Presentation slides from the most recent workshop included the map below of sidewalks in the area being studied (roughly bounded by I-45, Almeda Genoa Rd., Mykawa Rd., and Dixie Dr., as shown above) — roads marked in green have new sidewalks, yellow lines highlight sidewalks rated by the district as good, red shows sidewalks rated as poor, and brown shows roads with sidewalks rated as missing:
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Making a Scene
YOUR CHANCE TO TALK ABOUT LOWER WESTHEIMER BEFORE THE REDO PLANS GET DRAWN UP A meeting is set for 6pm Monday for anyone with opinions about what the Montrose section of Westheimer Rd. should or shouldn’t look like, as the ReBuild Houston folks turns an eye toward the corridor. Traffic consultant Geoff Carleton tells Dug Begley that bike infrastructure is low on the project wishlist, as bike lanes are already planned for W. Alabama. Carleton says that widening the road, which Metro’s larger buses can’t currently fit down, will be a hard enough sell already, adding that current priorities are for Westheimer to be both “walkable and transit-friendly.” A list of links to previous studies of the area’s transit situation is included on the city’s meeting info page. [Houston Chronicle] Image of Lower Westheimer study area: City of Houston
Note: A TxDOT spokesperson has confirmed that the total cost of the project is $1.3 billion. Story updated below.
This map shows where commuters would get in and out of the toll lanes that TxDOT says it will build in the grassy median of Texas 288 — part of a project it’s proposing to help deal with Med Center congestion and development southwest of town by widening 26 miles of the highway between U.S. 59 and County Road 60. Several new overpasses at intersections and upgraded connections to the Loop and Beltway 8 are also included in the project, which TxDOT says will cost about
$1.38 million $1.3 billion. The full extent of the project will be rolled out tonight at a public hearing in Houston and again on Thursday in Pearland.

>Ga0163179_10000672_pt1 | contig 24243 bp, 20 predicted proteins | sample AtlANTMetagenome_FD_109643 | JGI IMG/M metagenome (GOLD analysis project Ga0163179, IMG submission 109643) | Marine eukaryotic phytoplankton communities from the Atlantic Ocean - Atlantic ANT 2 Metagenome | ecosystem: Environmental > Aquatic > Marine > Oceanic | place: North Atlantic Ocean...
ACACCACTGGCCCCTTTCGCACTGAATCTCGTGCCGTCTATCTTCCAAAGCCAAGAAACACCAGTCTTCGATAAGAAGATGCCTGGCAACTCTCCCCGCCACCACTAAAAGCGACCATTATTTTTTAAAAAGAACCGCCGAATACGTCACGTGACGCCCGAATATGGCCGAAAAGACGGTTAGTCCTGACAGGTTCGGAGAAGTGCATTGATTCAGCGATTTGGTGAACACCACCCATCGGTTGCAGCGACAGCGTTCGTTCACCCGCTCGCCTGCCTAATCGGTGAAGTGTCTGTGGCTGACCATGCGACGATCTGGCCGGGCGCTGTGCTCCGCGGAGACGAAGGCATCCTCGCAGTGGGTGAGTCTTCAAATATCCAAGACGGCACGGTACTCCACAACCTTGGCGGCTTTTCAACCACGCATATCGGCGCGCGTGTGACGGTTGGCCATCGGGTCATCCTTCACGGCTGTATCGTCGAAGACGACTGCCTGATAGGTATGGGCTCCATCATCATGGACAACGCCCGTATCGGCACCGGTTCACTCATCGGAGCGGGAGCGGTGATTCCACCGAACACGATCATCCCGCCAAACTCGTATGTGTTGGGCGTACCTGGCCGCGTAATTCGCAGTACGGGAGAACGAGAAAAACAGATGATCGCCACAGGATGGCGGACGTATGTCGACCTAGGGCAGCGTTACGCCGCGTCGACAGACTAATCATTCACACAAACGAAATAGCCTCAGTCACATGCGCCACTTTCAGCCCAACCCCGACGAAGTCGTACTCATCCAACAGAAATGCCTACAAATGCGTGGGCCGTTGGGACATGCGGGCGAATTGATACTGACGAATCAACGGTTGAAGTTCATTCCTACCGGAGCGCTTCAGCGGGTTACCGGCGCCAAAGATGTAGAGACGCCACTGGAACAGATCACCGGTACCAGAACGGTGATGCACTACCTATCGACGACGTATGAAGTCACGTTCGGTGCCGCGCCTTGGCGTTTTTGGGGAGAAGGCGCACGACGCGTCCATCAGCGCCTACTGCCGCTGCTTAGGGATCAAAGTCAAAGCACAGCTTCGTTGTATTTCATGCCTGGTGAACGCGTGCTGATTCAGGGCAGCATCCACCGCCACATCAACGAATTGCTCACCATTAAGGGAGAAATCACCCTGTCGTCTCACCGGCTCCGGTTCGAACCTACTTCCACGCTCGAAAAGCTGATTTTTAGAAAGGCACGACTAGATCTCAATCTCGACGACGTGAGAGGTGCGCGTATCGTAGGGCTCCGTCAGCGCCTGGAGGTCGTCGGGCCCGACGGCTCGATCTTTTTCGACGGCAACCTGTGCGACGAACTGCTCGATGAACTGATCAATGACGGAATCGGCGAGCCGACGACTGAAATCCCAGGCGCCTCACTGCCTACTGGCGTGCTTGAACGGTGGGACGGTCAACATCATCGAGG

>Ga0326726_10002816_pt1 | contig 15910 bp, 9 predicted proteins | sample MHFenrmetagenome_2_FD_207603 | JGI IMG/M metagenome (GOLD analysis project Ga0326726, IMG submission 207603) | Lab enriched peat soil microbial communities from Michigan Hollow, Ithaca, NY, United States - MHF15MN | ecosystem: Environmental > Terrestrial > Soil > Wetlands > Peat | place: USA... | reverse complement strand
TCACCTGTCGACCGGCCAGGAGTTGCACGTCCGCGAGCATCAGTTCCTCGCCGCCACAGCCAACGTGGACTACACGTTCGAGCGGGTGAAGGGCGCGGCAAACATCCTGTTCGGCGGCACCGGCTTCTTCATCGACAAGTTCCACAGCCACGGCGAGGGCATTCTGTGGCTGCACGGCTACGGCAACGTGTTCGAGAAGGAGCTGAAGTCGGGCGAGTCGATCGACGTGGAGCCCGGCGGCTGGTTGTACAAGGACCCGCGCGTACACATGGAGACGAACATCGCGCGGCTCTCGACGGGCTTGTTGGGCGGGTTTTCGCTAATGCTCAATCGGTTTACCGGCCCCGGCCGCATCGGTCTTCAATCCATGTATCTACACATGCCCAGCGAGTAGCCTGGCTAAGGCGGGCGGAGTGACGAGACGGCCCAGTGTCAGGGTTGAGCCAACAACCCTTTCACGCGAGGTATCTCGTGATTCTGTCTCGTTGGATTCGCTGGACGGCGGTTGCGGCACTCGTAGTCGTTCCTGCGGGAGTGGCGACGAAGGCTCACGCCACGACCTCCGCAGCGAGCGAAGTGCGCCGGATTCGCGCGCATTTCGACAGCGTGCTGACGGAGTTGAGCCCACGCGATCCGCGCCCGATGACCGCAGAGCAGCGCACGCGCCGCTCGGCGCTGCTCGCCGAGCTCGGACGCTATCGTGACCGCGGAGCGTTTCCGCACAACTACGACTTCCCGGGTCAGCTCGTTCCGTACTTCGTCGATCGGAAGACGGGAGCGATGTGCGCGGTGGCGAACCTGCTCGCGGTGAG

BIG PLANS FOR NEW SOUTHSIDE PLACE HOMES A LITTLE SMALLER
Those 45 3-and-a-half-story houses that Lovett Homes said it was planning for the western end of the old Bellaire Technology Center site (shown here) met a lot of resistance, reports the Examiner‘s Robin Foster: “In a packed public hearing Jan. 29, neighbors expressed concern over traffic, visitor parking and the taller buildings.” Since then, writes Foster, Lovett Homes met with some of those “neighbors” to share scaled-back plans, which were presented at a second Southside Place hearing on February 27: The revised plans are for 39 homes no taller than 3 stories, with an interior street for more parking, wider setbacks, more common space, and “larger-than-average trees.” [The Examiner; previously on Swamplot] Photo: Candace Garcia
A few highlights from last night’s meet-and-jeer on the third floor of the George R. Brown Convention Center Downtown, where representatives of Walmart, Ainbinder, and the city gave presentations on the Walmart and related retail developments proposed for the area around Yale and Koehler streets in the West End:
- Mayor Parker announced she had originally hoped to hold the meeting at the United Way building at 50 Waugh St. in Memorial Heights, but the nonprofit turned her down — probably because of concerns it might get “rowdy,” she joked. But the night’s meeting format seemed designed to keep public outbursts to a minimum: After the presentations, attendees were asked to break up into smaller groups and gather around tables in the back to get their questions answered, one by one, from city officials or developer representatives. Before attendees could be dispersed, though, a few people managed to work their way to a microphone and ask questions or make statements in front of the entire room.
- A significant percentage of the crowd wore “I don’t want that Walmart” red shirts. It wasn’t clear what portion of the less-vibrantly-dressed people there supported the development, but during his presentation Walmart senior VP Jeff McAllister did announce that many of the company’s suppliers were in attendance.